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The world's tiniest temperature sensor is powered by radio waves

Engineers have developed a very tiny wireless temperature sensor that is powered in a very special way: from the radio waves that are part of the sensor's wireless network. This means that the sensor needs not even a single wire, nor a battery that would have to be replaced.

Posted: Dec 7th, 2015

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Stretchable hydrogel electronics (w/video)

Engineers have designed what may be the Band-Aid of the future: a sticky, stretchy, gel-like material that can incorporate temperature sensors, LED lights, and other electronics, as well as tiny, drug-delivering reservoirs and channels. The 'smart wound dressing' releases medicine in response to changes in skin temperature and can be designed to light up if, say, medicine is running low.

Posted: Dec 7th, 2015

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Materials scientists learn how mother of pearl is made

Researchers have uncovered the process by which mollusks manufacture nacre - commonly known as 'mother of pearl'. Knowing how it's made could lead to new methods to synthesize a variety of new materials with as yet unguessed properties.

Posted: Dec 4th, 2015

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Nanoscale drawbridges open path to color displays

A new method for building 'drawbridges' between metal nanoparticles may allow electronics makers to build full-color displays using light-scattering nanoparticles that are similar to the gold materials that medieval artisans used to create red stained-glass.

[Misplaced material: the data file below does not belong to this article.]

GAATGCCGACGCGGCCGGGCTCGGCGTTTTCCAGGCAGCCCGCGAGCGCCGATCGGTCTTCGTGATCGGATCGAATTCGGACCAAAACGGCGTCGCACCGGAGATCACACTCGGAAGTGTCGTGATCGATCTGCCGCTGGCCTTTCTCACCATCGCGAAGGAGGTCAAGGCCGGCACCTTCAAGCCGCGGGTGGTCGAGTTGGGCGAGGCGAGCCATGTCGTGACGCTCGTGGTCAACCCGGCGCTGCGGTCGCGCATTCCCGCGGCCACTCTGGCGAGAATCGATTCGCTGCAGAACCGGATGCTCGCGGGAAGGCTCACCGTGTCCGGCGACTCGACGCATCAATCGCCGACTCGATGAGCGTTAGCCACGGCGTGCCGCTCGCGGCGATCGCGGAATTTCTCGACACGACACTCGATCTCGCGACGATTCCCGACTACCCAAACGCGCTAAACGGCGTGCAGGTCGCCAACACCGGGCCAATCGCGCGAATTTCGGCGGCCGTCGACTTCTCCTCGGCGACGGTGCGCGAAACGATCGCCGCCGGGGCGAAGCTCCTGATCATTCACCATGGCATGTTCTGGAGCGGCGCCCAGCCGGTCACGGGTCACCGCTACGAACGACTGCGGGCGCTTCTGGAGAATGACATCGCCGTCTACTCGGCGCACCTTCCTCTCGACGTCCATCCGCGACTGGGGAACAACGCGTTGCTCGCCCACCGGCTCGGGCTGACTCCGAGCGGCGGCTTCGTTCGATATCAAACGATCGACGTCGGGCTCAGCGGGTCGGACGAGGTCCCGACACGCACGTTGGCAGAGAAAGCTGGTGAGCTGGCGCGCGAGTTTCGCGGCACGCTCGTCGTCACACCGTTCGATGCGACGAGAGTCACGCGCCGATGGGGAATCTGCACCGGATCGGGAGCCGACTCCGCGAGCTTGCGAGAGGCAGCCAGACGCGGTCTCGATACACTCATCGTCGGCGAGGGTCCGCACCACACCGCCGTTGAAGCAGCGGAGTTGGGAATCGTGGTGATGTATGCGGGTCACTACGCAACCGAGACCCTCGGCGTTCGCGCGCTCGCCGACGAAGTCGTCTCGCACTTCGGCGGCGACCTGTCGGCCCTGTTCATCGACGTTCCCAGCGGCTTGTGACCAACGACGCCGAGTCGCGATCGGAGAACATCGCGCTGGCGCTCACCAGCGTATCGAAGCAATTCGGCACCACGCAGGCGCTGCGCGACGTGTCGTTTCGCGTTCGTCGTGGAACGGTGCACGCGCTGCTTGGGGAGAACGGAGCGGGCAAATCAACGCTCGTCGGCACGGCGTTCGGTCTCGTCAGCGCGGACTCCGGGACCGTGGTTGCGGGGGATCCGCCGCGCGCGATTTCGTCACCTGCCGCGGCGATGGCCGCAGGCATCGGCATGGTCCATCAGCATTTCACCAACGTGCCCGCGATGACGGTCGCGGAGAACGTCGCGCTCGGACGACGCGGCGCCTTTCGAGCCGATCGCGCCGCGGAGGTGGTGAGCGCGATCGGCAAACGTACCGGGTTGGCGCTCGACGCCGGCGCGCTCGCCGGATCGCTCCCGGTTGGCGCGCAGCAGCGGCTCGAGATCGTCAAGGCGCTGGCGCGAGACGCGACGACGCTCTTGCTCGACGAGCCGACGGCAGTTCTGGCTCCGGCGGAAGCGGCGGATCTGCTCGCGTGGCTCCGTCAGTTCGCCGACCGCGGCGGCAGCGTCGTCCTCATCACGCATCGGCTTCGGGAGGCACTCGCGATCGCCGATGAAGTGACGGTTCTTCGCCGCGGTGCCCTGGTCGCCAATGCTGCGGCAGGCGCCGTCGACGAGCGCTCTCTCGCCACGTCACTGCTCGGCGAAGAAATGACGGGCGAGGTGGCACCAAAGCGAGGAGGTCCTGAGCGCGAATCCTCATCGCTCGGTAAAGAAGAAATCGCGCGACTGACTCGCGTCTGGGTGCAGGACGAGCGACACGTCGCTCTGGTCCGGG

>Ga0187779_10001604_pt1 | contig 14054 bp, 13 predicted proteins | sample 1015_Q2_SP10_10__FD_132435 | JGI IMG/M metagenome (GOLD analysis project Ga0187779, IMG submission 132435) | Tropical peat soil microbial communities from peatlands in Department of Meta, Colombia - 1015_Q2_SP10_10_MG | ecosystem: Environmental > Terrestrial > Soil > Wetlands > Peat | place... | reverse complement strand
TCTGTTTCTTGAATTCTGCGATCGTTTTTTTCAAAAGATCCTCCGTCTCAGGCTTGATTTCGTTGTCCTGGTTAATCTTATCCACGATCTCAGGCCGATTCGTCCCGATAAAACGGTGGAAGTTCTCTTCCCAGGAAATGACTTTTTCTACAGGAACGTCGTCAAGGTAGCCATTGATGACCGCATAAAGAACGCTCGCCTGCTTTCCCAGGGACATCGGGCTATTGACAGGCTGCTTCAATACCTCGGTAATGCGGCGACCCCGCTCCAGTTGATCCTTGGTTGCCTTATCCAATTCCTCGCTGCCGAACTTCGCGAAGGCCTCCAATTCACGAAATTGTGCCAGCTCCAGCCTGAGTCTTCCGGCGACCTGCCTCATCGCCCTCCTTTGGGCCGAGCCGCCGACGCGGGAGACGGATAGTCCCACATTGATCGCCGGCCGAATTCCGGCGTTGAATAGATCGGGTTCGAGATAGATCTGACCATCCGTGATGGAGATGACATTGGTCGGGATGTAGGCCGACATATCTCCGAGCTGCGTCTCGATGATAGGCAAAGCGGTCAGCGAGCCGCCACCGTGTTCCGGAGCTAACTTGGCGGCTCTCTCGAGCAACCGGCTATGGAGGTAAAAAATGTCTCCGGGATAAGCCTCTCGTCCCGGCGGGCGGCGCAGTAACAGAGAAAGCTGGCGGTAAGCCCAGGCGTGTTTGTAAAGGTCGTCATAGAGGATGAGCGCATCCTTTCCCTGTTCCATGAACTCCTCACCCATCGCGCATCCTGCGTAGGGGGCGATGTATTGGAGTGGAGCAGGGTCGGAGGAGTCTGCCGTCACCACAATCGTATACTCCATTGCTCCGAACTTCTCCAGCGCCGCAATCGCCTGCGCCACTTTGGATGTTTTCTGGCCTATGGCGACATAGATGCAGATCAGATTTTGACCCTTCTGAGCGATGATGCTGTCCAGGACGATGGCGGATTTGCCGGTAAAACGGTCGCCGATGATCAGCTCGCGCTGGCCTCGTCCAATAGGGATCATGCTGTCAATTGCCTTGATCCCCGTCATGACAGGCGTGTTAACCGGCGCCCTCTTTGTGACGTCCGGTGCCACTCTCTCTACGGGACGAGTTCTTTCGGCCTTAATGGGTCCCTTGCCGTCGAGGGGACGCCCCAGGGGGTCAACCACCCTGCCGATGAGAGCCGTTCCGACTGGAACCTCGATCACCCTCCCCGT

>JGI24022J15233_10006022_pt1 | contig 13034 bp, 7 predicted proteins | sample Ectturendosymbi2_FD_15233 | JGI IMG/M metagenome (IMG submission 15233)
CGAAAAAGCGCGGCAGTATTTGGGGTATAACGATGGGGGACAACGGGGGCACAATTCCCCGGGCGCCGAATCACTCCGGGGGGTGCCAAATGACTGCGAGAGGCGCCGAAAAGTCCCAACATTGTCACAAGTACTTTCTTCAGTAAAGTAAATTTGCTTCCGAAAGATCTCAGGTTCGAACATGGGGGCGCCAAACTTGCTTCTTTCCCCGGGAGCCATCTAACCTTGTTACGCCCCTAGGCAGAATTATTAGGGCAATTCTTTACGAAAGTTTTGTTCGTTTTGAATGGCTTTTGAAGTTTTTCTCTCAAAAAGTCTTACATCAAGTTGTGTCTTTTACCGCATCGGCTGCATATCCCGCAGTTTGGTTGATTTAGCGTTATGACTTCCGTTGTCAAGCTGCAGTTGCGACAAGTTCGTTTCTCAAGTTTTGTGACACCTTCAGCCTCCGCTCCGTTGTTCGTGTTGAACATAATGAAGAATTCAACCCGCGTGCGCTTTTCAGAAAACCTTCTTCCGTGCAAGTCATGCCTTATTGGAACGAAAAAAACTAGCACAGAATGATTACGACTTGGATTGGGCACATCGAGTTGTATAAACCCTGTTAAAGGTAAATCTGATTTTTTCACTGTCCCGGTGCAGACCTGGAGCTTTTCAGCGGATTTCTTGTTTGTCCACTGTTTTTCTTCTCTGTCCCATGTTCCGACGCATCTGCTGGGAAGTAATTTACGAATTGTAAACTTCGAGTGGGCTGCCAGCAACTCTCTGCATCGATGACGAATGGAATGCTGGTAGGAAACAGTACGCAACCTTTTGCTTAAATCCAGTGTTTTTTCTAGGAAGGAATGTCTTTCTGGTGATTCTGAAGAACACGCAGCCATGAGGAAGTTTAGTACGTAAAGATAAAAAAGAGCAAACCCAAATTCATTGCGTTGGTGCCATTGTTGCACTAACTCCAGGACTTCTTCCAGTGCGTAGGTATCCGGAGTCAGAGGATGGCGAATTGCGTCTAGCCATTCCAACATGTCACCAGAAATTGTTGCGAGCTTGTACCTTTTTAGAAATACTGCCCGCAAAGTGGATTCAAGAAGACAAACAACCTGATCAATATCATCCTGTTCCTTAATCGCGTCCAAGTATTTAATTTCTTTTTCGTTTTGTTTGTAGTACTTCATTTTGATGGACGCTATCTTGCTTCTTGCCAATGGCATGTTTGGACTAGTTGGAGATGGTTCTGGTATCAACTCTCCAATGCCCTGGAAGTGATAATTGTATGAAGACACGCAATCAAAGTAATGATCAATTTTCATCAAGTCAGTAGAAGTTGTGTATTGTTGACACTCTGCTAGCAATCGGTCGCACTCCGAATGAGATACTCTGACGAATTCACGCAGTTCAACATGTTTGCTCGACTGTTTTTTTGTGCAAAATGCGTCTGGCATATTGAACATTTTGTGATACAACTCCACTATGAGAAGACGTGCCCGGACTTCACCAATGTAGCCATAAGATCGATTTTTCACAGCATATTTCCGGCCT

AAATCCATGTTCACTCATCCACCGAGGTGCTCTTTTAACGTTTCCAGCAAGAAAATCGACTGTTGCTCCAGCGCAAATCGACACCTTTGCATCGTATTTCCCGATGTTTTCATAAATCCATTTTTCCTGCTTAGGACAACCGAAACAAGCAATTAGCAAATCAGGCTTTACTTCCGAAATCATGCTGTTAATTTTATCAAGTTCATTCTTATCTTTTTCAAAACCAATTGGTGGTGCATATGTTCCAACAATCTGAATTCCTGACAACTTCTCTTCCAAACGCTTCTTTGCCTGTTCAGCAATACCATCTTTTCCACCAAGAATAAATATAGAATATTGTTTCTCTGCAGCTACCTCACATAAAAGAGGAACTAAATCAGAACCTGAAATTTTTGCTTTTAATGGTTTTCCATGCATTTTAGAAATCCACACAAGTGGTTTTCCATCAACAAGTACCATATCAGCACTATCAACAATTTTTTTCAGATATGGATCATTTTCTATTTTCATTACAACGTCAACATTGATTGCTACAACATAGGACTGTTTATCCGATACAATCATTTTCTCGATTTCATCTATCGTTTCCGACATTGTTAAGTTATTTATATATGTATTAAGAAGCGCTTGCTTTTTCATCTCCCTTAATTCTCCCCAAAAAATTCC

Posted: Dec 4th, 2015

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Building better bilayers

A strategy for generating stable lipid bilayers could simplify the study of biologically important membrane proteins.

Posted: Dec 4th, 2015

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Nano-thin plates that can be picked up by hand

Despite being thousands of times thinner than a sheet of paper and hundreds of times thinner than household cling wrap or aluminum foil, corrugated plates of aluminum oxide spring back to their original shape after being bent and twisted.

Posted: Dec 3rd, 2015

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Measuring nanoscale features with fractions of light

Using a novel microscope that combines standard through-the-lens viewing with a technique called scatterfield imaging, researchers accurately measured patterned features on a silicon wafer that were 30 times smaller than the wavelength of light (450 nanometers) used to examine them.

Posted: Dec 3rd, 2015

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